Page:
WASHINGTON – Atlanta-based municipal advisor Malachi Financial Products Inc. and its principal have been ordered to disgorge ill-gotten gains and pay civil fines for defrauding the City of Rolling Fork, Miss., in connection with a muni bond offering.
The firm and Porter B. Bingham were sanctioned by Judge Halil S. Ozerden of the U.S. District Court for the Southern District of Mississippi on Friday after the Securities and Exchange Commission claimed that they overcharged the city for services related to a muni bond offering in 2015 and failed to disclose a payment received from an employee of the underwriter.
In a lawsuit filed against them in early January, the SEC also charged them with violating their fiduciary duty to put their client’s best interests first.
The SEC publicly announced the court judgments against the firm and principal on Monday.
Malachi and Bingham did not admit or deny the allegations in the SEC complaint but consented to disgorge a total of $33,000 plus $2,858 in prejudgment interest. In addition, Malachi agreed to pay a civil penalty of $50,000 and Bingham a penalty of $25,000.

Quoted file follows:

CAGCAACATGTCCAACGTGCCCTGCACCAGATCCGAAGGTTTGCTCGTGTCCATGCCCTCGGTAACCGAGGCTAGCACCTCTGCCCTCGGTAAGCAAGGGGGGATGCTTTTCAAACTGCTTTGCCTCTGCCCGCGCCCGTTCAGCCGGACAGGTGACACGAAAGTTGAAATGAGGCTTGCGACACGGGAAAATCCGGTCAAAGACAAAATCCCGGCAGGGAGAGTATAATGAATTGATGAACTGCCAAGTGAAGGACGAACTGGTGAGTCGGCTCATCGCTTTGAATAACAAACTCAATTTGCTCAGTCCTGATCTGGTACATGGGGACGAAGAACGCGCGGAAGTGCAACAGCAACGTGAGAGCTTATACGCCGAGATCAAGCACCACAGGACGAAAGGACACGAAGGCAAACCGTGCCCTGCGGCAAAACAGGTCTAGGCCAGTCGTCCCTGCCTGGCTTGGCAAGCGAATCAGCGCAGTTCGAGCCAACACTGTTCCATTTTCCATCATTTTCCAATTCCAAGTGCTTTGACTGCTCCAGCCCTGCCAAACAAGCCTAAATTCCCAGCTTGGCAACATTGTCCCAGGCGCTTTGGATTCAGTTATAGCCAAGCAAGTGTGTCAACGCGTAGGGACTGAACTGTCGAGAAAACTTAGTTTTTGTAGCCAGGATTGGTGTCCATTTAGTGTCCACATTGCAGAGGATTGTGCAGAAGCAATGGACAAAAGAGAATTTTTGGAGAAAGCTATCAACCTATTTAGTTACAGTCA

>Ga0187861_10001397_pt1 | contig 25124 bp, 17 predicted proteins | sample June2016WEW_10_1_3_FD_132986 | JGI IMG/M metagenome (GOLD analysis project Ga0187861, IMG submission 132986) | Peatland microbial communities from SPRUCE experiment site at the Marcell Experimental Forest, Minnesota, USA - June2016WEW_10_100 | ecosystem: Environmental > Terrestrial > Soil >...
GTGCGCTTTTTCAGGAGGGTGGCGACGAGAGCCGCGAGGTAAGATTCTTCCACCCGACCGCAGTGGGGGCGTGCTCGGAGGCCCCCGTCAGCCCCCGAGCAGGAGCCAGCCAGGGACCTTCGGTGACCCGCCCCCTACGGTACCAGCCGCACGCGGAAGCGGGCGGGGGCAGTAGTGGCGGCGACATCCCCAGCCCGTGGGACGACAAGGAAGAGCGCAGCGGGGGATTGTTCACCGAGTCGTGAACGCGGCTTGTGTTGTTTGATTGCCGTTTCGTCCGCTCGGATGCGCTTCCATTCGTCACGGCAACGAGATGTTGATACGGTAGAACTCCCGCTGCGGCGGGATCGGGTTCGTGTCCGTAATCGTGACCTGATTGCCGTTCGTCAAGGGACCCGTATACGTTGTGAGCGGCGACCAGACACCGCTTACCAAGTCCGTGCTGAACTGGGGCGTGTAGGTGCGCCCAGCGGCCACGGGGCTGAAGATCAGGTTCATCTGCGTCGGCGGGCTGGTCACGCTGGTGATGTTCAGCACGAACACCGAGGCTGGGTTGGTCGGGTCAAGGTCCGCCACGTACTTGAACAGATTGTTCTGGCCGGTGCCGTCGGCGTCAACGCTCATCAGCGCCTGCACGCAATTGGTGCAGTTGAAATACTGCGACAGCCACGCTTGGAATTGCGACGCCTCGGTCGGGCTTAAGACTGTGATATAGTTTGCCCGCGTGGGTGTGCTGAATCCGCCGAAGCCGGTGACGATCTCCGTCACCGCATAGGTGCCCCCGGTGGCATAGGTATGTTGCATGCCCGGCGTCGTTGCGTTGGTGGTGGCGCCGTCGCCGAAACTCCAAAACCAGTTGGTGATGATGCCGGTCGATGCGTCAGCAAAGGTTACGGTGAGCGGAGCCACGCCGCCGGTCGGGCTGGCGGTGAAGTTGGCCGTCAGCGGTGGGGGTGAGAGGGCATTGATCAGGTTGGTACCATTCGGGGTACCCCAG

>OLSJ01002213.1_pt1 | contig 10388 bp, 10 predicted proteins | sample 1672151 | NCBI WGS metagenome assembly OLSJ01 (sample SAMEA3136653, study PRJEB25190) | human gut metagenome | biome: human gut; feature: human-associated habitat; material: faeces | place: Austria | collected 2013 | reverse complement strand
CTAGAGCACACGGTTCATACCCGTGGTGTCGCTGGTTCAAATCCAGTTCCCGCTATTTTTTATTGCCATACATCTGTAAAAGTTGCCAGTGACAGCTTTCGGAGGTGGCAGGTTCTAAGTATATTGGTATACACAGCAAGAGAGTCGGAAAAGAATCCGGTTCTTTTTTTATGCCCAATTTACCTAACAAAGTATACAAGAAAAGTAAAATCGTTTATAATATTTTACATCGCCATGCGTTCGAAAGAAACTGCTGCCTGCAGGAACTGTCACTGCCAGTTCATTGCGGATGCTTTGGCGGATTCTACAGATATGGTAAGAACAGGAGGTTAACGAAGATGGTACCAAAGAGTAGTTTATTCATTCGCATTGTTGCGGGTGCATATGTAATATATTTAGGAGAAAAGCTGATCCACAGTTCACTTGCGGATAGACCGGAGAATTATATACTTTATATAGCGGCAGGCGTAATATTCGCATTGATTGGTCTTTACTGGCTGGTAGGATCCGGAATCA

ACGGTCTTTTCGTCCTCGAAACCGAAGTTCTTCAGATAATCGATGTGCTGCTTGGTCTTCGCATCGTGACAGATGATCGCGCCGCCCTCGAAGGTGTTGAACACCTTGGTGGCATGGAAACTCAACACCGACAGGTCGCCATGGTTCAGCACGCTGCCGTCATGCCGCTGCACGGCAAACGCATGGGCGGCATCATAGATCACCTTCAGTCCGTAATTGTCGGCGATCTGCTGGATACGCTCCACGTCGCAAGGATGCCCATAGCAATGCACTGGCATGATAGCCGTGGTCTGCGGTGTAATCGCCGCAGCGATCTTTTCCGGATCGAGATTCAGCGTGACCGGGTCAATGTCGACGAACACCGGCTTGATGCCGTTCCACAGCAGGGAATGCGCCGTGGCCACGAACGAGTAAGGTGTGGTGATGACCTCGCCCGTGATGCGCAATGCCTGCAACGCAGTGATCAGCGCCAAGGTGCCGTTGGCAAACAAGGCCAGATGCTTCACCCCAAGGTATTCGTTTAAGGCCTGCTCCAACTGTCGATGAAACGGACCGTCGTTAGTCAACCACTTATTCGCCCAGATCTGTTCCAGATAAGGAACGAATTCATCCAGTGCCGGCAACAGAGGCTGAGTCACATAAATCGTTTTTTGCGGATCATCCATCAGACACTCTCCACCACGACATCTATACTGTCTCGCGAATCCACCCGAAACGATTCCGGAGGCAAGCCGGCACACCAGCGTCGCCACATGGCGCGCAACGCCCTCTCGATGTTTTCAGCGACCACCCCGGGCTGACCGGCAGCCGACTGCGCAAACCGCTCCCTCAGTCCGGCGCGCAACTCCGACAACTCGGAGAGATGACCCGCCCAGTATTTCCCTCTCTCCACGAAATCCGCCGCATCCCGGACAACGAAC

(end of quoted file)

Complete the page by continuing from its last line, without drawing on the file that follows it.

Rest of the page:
Both the firm and Bingham were permanently enjoined from further violations of the federal securities laws and Municipal Securities Rulemaking Board Rule G-17 on fair dealing.
William Leonard, a partner at Taylor English in Atlanta who is representing the Malachi firm and Bingham, said, “We’re glad to get it behind us,” when contacted about the case and sanctions.
According to the SEC, the city hired Malachi as its muni advisor for a $1.1 million muni bond offering planned for 2015. The firm is owned and controlled by Bingham.
After the bond offering closed, Malachi and Bingham submitted two invoices to the bond trustee for payment. One of those, for $33,000, was fraudulent because it was for services that they did not perform and the city did not authorize, according to the commission.
Although both invoices were addressed to the mayor, Malachi did not provide them to the mayor or any other city official. Therefore, the city was not aware of the fraudulent overcharge until after the bond trustee paid the invoice, the commission found.
The SEC also claimed that Bingham failed to disclose to the city that he had accepted payments totaling $2,500 from Anthony Stovall, an employee of a municipal underwriter, just before he and Malachi recommended that the city hire Stovall's firm to underwrite the bond offering.
The city ultimately hired that underwriting firm based on Bingham’s and Malachi's recommendation, the SEC alleged.
Before the suit was filed, Stovall agreed to settle charges that he violated Rule G-17 as well as the MSRB’s Rule G-20 on gifts and gratuities, which prohibits dealer representatives from giving anything of more than $100 in value to a person in connect with municipal securities business of the employer of the recipient.
Stovall agreed to a $20,000 civil penalty and a suspension of six months.